• ANNOUNCE: DJGPP port of GNU make 4.4 uploaded.

    From [via djgpp-announce@delorie.com]" <@21:1/5 to All on Mon Jan 30 18:53:06 2023
    This is a port of GNU make 4.4 to MSDOS/DJGPP.

    Make is a program for building other programs, given a description of
    the dependencies between the files.

    DJGPP specific changes.

    - There are no DJGPP specific user visible changes.

    - The port has been tested by using it. I have used them only on WinXP,
    Win98SE and MS-DOS 6.22. It has worked flawlessly. I do not konw if
    this will ever be the case on FreeDOS. I have never used/tested it
    on that environment.

    - The port has been configured and compiled on WinXP SP3, Win98SE,
    MS-DOS 7.10 using DOSLFN 0.41f and MS-DOS 6.22 using DOSLFN 0.41f.
    There is no guarantee that this may be possible with any other DOS-
    like OS. Due to the use of long file names it will not be possible
    to configure and compile without it LFN support. The port has been
    compiled using gcc346 and bnu2351b.

    - The port does not provide NLS support.

    As usual, all djgpp specific files (diffs, README files, etc.) are stored in
    the "djgpp" directory. The sources have been configured to be build in the
    "0build" directory. If for some reason it does not work for you, delete it
    contents and configure from scratch again.

    For further information about GNU make please read the info docs and NEWS file.

    Here is an extract of the NEWS file showing the user visible changes
    from the last port (GNU make 4.3) to this one:


    Version 4.4 (31 Oct 2022)

    A complete list of bugs fixed in this version is available here:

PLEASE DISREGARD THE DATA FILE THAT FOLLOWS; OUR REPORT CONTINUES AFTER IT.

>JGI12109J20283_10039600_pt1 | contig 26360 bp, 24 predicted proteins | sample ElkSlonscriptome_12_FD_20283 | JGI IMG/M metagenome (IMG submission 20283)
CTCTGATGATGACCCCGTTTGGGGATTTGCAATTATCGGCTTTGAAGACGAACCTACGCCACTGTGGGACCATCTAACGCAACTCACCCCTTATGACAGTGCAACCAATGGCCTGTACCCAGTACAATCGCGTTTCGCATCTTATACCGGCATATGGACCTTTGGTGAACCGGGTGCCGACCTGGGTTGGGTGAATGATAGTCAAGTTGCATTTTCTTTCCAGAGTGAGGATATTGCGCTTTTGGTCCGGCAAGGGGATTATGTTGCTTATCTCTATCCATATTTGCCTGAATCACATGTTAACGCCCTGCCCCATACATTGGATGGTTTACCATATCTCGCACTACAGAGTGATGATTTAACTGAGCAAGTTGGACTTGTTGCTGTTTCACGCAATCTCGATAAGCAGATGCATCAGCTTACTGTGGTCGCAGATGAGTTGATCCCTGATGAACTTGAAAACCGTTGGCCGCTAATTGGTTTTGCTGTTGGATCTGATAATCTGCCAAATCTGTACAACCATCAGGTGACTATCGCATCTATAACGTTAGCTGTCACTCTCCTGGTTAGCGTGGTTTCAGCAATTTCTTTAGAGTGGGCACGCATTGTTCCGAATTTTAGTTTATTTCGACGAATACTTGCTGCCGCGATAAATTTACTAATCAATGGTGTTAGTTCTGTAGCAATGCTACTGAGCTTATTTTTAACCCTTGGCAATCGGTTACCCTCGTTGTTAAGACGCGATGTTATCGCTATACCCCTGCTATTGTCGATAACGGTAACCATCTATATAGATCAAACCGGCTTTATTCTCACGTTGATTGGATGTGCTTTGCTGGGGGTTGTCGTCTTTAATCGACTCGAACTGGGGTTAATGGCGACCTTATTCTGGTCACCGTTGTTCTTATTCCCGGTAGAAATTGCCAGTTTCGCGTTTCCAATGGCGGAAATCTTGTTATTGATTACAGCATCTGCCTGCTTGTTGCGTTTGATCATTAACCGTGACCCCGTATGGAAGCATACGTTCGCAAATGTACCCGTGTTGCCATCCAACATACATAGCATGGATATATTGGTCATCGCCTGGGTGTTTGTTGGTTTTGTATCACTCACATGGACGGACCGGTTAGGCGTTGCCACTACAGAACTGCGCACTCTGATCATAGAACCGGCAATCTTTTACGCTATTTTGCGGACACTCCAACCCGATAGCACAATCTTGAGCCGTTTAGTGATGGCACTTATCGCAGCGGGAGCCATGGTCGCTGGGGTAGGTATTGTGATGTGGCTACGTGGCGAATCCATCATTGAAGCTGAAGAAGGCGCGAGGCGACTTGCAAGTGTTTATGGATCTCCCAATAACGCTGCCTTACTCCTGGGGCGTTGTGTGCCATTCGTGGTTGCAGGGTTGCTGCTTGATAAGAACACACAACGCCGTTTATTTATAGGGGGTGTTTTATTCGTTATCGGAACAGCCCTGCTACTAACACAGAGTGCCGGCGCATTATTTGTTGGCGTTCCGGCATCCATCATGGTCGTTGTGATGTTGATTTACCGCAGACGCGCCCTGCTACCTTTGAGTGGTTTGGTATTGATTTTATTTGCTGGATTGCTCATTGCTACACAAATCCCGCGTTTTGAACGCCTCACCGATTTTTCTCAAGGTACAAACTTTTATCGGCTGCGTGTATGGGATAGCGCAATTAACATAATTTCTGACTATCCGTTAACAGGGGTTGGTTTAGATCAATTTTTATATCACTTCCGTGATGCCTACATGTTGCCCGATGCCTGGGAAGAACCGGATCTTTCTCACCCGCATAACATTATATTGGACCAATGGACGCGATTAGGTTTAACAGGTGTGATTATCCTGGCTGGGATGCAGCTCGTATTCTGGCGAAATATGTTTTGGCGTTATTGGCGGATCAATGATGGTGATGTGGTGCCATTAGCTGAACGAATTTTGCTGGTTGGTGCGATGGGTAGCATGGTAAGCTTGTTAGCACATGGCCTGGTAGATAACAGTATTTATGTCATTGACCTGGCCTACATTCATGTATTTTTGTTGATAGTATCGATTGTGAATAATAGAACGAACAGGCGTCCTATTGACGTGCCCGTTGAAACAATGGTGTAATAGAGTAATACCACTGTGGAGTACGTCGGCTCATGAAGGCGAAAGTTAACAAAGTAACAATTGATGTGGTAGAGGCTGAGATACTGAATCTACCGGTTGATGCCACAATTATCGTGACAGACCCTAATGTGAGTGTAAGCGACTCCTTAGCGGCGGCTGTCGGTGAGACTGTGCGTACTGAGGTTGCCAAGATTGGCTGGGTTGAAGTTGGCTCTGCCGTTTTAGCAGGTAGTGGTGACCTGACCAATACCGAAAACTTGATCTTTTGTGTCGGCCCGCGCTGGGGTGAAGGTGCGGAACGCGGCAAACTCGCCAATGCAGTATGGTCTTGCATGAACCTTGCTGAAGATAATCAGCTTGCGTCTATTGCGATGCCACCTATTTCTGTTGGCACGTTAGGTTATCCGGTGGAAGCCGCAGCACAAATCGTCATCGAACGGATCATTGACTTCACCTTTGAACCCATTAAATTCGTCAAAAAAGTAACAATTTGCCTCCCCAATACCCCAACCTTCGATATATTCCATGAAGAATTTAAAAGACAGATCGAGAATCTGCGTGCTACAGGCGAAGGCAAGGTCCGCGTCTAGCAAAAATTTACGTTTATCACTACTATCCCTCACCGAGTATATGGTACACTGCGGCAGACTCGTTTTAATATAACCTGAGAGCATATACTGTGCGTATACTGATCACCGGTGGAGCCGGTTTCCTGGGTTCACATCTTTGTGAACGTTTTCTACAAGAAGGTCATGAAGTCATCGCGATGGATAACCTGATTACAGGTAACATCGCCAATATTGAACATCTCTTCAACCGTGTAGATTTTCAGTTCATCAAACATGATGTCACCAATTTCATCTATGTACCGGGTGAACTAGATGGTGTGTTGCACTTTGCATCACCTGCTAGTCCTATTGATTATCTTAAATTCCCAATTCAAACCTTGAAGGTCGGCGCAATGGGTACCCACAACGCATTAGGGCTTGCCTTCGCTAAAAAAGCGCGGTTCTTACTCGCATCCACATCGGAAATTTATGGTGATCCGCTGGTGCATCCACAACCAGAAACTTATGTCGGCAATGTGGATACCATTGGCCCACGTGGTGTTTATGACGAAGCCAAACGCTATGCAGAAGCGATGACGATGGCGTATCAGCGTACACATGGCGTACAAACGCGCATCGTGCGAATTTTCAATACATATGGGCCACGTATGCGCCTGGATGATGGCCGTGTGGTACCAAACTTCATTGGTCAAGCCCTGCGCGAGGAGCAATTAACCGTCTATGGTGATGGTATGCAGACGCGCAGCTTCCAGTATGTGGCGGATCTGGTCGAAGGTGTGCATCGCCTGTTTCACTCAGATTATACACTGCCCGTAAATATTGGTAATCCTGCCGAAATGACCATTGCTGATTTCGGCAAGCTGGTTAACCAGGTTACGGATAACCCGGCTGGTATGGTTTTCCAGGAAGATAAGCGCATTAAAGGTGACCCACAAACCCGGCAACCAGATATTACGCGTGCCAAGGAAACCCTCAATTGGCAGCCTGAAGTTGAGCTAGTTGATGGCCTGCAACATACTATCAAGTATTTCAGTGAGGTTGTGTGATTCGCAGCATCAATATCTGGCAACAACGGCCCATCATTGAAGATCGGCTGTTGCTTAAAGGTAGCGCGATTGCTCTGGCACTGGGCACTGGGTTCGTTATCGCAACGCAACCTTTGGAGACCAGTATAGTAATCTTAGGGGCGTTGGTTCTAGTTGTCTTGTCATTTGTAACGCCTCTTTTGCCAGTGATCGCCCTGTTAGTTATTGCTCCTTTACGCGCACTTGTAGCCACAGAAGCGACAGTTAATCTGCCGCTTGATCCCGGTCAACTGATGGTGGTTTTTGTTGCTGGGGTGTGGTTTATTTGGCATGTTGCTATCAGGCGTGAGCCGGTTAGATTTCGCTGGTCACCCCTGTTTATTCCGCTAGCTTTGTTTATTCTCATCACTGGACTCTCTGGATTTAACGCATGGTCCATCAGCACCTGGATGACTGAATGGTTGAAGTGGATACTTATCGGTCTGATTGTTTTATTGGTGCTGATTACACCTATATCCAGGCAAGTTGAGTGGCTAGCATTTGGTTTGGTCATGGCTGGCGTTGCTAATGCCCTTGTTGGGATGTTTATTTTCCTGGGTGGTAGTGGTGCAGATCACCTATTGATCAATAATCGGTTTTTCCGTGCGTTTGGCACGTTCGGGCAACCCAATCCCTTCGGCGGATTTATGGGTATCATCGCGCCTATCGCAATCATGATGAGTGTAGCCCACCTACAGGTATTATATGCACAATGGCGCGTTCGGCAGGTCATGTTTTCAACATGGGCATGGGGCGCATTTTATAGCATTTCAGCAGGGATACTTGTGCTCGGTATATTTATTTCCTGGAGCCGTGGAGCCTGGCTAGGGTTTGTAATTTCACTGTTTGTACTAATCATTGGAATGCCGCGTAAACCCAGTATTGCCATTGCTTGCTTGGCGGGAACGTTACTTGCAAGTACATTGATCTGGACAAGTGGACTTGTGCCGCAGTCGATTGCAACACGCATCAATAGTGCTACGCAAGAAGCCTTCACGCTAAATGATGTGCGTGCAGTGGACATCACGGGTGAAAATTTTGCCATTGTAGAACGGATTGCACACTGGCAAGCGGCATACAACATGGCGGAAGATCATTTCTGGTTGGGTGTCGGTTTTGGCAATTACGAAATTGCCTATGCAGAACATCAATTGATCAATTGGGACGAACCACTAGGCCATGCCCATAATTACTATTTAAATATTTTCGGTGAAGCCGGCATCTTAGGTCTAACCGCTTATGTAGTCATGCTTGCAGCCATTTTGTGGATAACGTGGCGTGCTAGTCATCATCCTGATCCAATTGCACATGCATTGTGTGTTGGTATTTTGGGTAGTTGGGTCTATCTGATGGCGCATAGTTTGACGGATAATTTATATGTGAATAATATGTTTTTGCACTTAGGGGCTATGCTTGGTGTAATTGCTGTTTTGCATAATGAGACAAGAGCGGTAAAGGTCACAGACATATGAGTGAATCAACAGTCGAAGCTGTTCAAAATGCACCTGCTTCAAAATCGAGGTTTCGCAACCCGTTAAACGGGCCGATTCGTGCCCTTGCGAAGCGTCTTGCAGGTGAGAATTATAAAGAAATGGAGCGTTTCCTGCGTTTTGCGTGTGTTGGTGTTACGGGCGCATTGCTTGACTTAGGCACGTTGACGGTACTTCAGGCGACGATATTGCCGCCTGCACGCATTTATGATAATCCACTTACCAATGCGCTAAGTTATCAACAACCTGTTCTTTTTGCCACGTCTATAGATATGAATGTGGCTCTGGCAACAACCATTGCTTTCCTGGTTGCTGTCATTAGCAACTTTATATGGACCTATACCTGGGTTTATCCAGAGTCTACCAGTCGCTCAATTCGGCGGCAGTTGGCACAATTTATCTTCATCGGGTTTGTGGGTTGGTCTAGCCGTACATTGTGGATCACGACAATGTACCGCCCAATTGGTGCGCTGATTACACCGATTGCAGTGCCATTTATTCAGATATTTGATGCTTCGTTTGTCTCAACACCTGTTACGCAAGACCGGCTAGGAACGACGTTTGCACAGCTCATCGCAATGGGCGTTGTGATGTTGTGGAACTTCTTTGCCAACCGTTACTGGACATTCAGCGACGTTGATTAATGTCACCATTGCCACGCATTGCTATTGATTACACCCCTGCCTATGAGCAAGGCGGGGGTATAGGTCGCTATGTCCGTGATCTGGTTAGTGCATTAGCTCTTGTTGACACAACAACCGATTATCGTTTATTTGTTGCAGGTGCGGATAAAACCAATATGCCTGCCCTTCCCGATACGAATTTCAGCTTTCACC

* WARNING: Deprecation!
    The following systems are deprecated in this release:
    - OS/2 (EMX)
    - AmigaOS
    - Xenix
    - Cray
    In the NEXT release of GNU Make, support for these systems will be removed.
    If you want to see them continue to be supported, contact <bug-make@gnu.org>.

    * WARNING: Future backward-incompatibility!
    In the NEXT release of GNU Make, pattern rules will implement the same
    behavior change for multiple targets as explicit grouped targets, below: if
    any target of the rule is needed by the build, the recipe will be invoked if
    any target of the rule is missing or out of date. During testing some
    makefiles were found to contain pattern rules that do not build all targets;
    this can cause issues so we are delaying this change for one release cycle
    to allow these makefiles to be updated. GNU Make shows a warning if it
    detects this situation: "pattern recipe did not update peer target".

    * WARNING: Backward-incompatibility!
    GNU Make now uses temporary files in more situations than previous releases.
    If your build system sets TMPDIR (or TMP or TEMP on Windows) and deletes the
    contents during the build, or uses restrictive permissions, this may cause
    problems. You can choose an alternative temporary directory only for use by
    GNU Make by setting the new MAKE_TMPDIR environment variable before invoking
    make. Note that this value CANNOT be set inside the makefile, since make
    needs to find its temporary directory before the makefiles are parsed.

    * WARNING: Backward-incompatibility!
    Previously each target in a explicit grouped target rule was considered
    individually: if the targets needed by the build were not out of date the
    recipe was not run even if other targets in the group were out of date. Now
    if any of the grouped targets are needed by the build, then if any of the
    grouped targets are out of date the recipe is run and all targets in the
    group are considered updated.

    * WARNING: Backward-incompatibility!
    Previously if --no-print-directory was seen anywhere in the environment or
    command line it would take precedence over any --print-directory. Now, the
    last setting of directory printing options seen will be used, so a command
    line such as "--no-print-directory -w" _will_ show directory entry/exits.

    * WARNING: Backward-incompatibility!
    Previously the order in which makefiles were remade was not explicitly
    stated, but it was (roughly) the inverse of the order in which they were